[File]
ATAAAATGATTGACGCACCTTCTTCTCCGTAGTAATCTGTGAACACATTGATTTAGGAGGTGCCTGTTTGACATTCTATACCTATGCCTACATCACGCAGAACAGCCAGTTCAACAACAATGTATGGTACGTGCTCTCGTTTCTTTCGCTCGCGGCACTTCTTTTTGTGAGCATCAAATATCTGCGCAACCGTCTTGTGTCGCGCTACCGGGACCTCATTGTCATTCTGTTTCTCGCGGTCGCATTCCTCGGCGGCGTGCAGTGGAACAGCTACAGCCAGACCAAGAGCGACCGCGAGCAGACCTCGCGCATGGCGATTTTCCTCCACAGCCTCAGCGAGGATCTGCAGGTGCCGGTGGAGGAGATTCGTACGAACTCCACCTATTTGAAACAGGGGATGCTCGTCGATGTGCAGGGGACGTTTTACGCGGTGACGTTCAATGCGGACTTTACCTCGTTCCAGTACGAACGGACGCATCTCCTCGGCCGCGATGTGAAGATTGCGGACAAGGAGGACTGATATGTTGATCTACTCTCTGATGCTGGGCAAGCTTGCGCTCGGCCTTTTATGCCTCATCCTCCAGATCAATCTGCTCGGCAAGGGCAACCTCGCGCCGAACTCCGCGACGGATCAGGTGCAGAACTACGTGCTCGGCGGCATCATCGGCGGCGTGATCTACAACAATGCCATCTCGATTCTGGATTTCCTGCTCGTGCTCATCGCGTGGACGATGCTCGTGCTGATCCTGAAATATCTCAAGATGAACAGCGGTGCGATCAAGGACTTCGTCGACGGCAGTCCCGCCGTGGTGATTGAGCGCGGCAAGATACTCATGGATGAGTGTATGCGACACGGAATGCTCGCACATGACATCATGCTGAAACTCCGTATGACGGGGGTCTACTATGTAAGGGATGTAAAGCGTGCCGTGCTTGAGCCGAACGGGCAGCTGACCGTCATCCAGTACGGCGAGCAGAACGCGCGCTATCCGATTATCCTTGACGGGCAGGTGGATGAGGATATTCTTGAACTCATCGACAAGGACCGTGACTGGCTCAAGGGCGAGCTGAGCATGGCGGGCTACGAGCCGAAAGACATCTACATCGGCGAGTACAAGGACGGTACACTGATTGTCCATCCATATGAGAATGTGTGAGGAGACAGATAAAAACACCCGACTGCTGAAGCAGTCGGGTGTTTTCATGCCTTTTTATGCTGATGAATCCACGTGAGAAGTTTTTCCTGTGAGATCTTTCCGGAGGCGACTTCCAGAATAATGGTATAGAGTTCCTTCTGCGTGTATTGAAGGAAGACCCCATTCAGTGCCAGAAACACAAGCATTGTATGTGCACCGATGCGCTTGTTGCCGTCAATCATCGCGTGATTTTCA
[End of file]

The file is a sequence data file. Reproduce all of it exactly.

ATAAAATGATTGACGCACCTTCTTCTCCGTAGTAATCTGTGAACACATTGATTTAGGAGGTGCCTGTTTGACATTCTATACCTATGCCTACATCACGCAGAACAGCCAGTTCAACAACAATGTATGGTACGTGCTCTCGTTTCTTTCGCTCGCGGCACTTCTTTTTGTGAGCATCAAATATCTGCGCAACCGTCTTGTGTCGCGCTACCGGGACCTCATTGTCATTCTGTTTCTCGCGGTCGCATTCCTCGGCGGCGTGCAGTGGAACAGCTACAGCCAGACCAAGAGCGACCGCGAGCAGACCTCGCGCATGGCGATTTTCCTCCACAGCCTCAGCGAGGATCTGCAGGTGCCGGTGGAGGAGATTCGTACGAACTCCACCTATTTGAAACAGGGGATGCTCGTCGATGTGCAGGGGACGTTTTACGCGGTGACGTTCAATGCGGACTTTACCTCGTTCCAGTACGAACGGACGCATCTCCTCGGCCGCGATGTGAAGATTGCGGACAAGGAGGACTGATATGTTGATCTACTCTCTGATGCTGGGCAAGCTTGCGCTCGGCCTTTTATGCCTCATCCTCCAGATCAATCTGCTCGGCAAGGGCAACCTCGCGCCGAACTCCGCGACGGATCAGGTGCAGAACTACGTGCTCGGCGGCATCATCGGCGGCGTGATCTACAACAATGCCATCTCGATTCTGGATTTCCTGCTCGTGCTCATCGCGTGGACGATGCTCGTGCTGATCCTGAAATATCTCAAGATGAACAGCGGTGCGATCAAGGACTTCGTCGACGGCAGTCCCGCCGTGGTGATTGAGCGCGGCAAGATACTCATGGATGAGTGTATGCGACACGGAATGCTCGCACATGACATCATGCTGAAACTCCGTATGACGGGGGTCTACTATGTAAGGGATGTAAAGCGTGCCGTGCTTGAGCCGAACGGGCAGCTGACCGTCATCCAGTACGGCGAGCAGAACGCGCGCTATCCGATTATCCTTGACGGGCAGGTGGATGAGGATATTCTTGAACTCATCGACAAGGACCGTGACTGGCTCAAGGGCGAGCTGAGCATGGCGGGCTACGAGCCGAAAGACATCTACATCGGCGAGTACAAGGACGGTACACTGATTGTCCATCCATATGAGAATGTGTGAGGAGACAGATAAAAACACCCGACTGCTGAAGCAGTCGGGTGTTTTCATGCCTTTTTATGCTGATGAATCCACGTGAGAAGTTTTTCCTGTGAGATCTTTCCGGAGGCGACTTCCAGAATAATGGTATAGAGTTCCTTCTGCGTGTATTGAAGGAAGACCCCATTCAGTGCCAGAAACACAAGCATTGTATGTGCACCGATGCGCTTGTTGCCGTCAATCATCGCGTGATTTTCA